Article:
Weather like this requires a driver to completely adjust their inputs to the steering and pedals. You’ll notice that braking starts much earlier and is done by tiptoeing on the pedal to avoid locking up the wheels. Similarly, on corner exits, you will hear a very gentle application of throttle until the driver knows he can open it up. Despite how fast he is driving, the need for patience is still paramount when it comes to getting on power and especially under braking. Locking up a wheel can throw you off course instantaneously, ending your drive. Softening up all of your inputs is something professional racing drivers immediately do when the rain comes out and Keen is a great demonstrator of this. 

PRO TIP: When you brake in the rain and turn in, be very aware that you will need to be constantly correcting the car. Steering work, although plentiful in these circumstances, must also be smooth and relaxed. Failure to give delicate input can result in a barrage of problems that you don’t want to deal with.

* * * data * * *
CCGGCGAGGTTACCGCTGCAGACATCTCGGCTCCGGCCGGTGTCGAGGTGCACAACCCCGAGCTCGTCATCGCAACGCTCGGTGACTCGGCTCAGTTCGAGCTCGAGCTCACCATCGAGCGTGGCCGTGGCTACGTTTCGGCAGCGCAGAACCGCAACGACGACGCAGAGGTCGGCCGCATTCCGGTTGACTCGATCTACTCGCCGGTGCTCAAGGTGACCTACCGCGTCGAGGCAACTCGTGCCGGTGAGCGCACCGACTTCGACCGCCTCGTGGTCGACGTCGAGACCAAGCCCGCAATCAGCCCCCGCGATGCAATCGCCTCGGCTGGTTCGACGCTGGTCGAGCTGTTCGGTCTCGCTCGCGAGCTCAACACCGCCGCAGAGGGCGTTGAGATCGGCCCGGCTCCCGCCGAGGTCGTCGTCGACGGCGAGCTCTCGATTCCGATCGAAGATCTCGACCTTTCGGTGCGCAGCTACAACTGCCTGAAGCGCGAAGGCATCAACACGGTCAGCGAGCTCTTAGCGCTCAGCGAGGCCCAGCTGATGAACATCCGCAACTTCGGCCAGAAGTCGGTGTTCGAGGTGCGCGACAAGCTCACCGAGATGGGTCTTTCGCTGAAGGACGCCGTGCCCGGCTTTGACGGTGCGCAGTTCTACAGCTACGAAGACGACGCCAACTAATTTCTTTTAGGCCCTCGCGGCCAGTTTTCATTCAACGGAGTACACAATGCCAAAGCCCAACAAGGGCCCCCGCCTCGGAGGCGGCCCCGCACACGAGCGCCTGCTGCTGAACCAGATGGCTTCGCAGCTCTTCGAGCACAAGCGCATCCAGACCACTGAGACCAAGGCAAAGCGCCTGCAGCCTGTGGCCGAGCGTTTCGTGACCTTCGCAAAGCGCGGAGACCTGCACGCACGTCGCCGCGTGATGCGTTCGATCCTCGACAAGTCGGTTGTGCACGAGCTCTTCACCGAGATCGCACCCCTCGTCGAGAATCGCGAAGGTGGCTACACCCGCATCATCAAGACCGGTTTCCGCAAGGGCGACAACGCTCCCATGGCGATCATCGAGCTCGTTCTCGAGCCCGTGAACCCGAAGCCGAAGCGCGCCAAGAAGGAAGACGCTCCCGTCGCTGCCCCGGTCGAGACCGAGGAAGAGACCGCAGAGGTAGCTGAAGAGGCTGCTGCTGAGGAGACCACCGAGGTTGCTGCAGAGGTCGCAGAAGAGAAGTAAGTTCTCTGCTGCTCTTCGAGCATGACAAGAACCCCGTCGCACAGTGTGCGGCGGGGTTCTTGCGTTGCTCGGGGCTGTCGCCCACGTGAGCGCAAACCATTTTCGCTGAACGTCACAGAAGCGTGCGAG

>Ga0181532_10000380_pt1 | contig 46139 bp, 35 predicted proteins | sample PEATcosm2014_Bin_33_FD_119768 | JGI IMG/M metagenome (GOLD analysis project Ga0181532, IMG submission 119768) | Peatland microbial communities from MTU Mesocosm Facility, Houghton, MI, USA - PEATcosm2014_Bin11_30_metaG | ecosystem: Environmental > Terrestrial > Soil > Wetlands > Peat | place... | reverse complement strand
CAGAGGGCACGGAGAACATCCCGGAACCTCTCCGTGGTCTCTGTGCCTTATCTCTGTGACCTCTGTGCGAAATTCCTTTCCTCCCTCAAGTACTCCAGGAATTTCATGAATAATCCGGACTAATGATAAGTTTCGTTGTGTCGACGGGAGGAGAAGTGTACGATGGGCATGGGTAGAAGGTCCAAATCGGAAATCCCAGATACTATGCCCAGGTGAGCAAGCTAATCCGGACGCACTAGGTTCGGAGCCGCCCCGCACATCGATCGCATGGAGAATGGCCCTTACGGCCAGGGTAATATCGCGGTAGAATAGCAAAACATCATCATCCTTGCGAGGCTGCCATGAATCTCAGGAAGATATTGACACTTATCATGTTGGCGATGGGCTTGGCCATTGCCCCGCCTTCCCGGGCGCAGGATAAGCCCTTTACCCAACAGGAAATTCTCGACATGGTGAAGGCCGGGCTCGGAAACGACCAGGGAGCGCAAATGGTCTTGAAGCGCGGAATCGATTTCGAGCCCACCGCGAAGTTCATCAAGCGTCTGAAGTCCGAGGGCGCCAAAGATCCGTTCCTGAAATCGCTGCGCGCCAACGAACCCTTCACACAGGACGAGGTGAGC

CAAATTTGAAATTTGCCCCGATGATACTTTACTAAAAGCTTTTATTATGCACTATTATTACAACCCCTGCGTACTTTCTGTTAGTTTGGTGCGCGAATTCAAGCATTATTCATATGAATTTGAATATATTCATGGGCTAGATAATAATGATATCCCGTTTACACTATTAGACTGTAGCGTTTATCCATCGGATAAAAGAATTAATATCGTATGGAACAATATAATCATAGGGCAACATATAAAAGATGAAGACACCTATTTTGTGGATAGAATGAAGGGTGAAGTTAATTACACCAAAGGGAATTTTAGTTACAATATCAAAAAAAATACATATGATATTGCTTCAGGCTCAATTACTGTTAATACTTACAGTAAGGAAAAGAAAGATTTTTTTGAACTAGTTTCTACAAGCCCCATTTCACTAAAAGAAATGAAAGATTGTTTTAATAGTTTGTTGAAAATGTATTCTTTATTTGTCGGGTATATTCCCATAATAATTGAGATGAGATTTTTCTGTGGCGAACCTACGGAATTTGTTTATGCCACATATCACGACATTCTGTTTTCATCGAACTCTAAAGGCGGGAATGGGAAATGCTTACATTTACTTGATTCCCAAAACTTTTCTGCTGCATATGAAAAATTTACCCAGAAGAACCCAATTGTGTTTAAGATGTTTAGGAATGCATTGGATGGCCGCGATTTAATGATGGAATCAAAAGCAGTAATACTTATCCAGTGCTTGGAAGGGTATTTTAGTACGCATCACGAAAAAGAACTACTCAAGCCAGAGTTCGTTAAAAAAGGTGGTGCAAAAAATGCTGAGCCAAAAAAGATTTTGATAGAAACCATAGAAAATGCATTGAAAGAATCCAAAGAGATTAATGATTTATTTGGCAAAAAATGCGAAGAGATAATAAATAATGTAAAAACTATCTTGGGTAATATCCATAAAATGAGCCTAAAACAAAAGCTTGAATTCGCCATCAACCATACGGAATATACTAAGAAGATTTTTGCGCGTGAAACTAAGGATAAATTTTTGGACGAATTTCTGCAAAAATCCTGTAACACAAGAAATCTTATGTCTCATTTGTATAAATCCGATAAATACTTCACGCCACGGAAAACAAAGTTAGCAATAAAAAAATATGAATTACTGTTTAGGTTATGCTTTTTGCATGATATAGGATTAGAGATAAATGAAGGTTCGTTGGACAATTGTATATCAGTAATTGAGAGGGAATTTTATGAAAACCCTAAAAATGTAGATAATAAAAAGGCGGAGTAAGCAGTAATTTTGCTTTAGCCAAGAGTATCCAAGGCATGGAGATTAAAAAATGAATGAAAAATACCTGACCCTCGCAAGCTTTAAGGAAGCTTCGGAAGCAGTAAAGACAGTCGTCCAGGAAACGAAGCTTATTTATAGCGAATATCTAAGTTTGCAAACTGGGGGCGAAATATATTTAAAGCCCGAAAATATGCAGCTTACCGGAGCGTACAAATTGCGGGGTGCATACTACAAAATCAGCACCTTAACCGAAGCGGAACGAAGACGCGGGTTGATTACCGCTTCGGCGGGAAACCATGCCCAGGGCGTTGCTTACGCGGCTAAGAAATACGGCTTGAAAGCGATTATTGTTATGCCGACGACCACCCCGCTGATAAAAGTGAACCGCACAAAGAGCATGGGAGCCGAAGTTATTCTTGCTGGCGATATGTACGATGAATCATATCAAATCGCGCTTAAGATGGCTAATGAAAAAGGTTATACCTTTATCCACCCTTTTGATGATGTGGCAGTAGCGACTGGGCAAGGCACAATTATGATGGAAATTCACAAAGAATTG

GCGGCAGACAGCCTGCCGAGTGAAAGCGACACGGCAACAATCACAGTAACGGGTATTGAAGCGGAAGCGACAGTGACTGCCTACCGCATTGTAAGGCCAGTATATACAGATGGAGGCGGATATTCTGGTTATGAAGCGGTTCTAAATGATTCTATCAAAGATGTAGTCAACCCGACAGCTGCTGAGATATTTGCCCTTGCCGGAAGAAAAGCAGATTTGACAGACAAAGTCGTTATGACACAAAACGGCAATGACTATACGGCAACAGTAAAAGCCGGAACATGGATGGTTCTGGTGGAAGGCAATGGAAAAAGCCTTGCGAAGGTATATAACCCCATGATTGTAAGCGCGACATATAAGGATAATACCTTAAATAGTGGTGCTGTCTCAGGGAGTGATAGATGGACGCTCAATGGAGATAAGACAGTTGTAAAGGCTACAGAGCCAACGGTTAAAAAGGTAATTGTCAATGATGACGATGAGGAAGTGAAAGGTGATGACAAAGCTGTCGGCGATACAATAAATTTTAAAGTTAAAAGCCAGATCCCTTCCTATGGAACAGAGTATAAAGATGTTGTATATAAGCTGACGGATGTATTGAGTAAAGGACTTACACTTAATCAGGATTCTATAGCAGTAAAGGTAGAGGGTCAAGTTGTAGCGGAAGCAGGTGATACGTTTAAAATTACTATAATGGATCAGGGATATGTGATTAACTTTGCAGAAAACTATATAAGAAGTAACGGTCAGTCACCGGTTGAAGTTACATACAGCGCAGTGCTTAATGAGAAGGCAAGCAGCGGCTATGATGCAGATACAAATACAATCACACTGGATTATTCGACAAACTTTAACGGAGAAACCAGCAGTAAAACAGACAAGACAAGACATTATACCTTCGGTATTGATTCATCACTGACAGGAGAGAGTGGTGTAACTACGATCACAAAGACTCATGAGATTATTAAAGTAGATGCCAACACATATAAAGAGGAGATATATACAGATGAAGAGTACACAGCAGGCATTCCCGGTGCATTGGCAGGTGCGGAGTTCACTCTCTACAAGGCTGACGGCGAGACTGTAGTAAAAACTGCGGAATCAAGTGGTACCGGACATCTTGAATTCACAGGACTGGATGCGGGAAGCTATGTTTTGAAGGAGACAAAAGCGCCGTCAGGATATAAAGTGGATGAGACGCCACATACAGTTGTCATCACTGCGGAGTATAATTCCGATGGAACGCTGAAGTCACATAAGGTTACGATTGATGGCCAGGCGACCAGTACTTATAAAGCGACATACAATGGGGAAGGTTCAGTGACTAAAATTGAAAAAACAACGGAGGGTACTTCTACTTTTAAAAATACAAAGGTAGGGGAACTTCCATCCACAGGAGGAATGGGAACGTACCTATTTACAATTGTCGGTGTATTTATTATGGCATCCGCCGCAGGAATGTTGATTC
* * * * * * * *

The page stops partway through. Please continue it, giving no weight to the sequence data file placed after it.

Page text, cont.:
>>Join the conversation about racing in the rain right here in the S2KI forum.

Slow Down to Go Fast?

Every single time you pass a slower car, you risk having an accident. Awareness of others' absent-mindedness can be the difference between champagne on the podium or a long, long ride home. However, if you hesitate too long to make a pass, you’re going to lose time in the race and may even risk another competitor passing you. There’s a fine balance between patience and aggression and you have to know when it’s the time for each. In many races in the rain, people are unaware that you are even coming up to them, especially if there is a big difference in class speeds or big rooster tails (water kicked up) coming off the cars. Add to that each driver’s personal “reputation” on the track and you can begin to understand how it gets dicey in a hurry. At the 3:50 mark, Leh has a great moment where he comes up to two cars and displays patience. Remember, to finish first, first you have to finish.